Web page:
5. Maintaining the same heading, rotate the OBS 10° in the same direction as in step 3, above.
6. Note the elapsed time when the CDI again centers.
7. Time/distance from the station is determined from the following formulas:
60 x minutes flown between
(a) Time to station = ----------------------------------
degrees of bearing change
TAS x minutes flown
(b) Distance to station = ------------------------------
degrees of bearing change
By analysis of the time formula, above, you can derive the following rules of thumb:
Degrees of bearing change:
Time to station
10 .............. 6 x time (in minutes) of bearing change
5 ..............12 x time (in minutes) of bearing change
20 .............. 3 x time (in minutes) of bearing change
Even more simply, for a 10° bearing change, note the elapsed time in seconds. One-tenth of this time is the time in minutes to the station. For example, if a 10° wing-tip bearing change takes 80 seconds, you are 8 minutes from the station. The amount of bearing change flown should vary, depending upon the distance of the aircraft from the station and groundspeed crossing radials.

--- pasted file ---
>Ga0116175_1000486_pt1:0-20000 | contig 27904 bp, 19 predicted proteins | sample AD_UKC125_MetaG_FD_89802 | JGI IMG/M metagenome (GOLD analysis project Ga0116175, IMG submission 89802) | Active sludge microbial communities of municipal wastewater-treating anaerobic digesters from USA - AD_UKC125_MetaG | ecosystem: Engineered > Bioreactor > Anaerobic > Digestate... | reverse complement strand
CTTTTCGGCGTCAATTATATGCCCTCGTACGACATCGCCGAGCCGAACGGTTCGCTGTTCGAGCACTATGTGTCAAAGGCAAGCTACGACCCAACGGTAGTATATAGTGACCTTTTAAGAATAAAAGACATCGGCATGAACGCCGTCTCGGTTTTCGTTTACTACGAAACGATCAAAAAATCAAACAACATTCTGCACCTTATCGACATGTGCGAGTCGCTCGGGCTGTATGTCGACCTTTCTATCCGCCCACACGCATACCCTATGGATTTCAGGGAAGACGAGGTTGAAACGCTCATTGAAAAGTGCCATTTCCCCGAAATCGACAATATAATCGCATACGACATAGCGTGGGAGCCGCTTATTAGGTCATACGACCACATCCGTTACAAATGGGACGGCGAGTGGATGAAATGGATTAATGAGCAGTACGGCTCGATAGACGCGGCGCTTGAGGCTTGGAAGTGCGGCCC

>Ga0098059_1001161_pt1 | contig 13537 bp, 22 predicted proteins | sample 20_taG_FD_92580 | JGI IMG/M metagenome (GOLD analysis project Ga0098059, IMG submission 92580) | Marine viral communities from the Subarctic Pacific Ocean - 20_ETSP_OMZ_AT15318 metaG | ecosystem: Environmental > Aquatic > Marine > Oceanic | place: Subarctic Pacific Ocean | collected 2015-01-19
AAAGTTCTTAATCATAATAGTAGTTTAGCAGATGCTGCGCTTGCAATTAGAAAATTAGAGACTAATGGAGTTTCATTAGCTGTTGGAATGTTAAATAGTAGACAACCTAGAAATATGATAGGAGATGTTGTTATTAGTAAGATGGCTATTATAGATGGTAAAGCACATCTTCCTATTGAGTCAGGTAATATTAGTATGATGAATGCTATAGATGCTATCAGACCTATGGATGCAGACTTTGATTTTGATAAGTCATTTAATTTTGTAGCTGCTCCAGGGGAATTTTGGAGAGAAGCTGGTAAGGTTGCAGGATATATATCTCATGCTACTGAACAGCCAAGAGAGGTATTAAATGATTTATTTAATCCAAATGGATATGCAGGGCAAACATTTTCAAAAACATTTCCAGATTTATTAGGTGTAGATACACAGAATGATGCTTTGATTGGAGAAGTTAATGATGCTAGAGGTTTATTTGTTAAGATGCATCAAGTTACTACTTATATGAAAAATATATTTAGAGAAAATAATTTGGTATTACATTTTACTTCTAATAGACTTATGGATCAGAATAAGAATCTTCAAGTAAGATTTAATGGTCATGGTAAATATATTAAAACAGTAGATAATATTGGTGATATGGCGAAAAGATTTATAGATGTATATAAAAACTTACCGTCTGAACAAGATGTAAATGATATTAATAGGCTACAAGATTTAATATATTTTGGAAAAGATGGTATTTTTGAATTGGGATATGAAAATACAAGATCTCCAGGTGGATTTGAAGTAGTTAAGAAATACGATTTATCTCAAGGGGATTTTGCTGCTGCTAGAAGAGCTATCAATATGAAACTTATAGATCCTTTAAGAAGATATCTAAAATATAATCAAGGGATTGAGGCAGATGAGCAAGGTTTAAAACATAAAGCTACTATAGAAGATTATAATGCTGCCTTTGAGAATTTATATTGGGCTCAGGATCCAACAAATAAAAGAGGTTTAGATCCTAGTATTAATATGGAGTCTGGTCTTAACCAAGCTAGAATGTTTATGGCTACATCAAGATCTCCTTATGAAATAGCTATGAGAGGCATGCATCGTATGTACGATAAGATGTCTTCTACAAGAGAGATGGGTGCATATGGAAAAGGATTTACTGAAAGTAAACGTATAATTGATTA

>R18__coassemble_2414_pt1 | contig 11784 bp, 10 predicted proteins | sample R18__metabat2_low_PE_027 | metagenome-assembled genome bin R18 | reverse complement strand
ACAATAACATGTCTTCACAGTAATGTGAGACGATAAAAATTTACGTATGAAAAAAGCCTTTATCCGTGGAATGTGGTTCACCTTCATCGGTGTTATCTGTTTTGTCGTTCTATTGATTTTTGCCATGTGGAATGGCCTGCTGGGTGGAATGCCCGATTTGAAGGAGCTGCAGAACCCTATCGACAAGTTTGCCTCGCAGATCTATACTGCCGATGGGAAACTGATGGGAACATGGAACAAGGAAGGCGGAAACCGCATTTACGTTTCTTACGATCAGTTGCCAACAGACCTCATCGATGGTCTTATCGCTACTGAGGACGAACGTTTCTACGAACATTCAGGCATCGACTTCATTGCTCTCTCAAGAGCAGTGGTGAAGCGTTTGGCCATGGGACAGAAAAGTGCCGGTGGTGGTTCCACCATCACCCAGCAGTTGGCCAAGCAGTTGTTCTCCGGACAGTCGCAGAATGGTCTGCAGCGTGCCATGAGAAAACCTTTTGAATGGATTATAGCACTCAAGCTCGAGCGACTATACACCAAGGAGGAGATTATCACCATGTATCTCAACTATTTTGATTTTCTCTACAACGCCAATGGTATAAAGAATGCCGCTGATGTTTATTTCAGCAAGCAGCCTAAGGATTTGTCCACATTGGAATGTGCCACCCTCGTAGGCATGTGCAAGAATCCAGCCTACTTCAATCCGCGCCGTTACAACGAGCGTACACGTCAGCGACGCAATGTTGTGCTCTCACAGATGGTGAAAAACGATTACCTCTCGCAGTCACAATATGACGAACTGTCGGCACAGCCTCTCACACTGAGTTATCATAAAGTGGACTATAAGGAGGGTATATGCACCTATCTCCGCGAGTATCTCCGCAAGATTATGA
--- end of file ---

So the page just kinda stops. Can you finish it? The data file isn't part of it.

Isosceles Triangle Method (Fig. 8-8). Time/distance to station can also be found by application of the isosceles triangle principle (i.e., if two angles of a triangle are equal, two of the sides are also equal), as follows:
1. With the aircraft established on a radial, inbound, rotate
the OBS 10° to the left.
2. Turn 10° to the right and note the time.
3. Maintain constant heading until the CDI centers, and note the elapsed time.
4. Time to station is the same as the time taken to complete the 10° change of bearing.
Figure 8-8. Time-distance check (VOR); isosceles triangle method.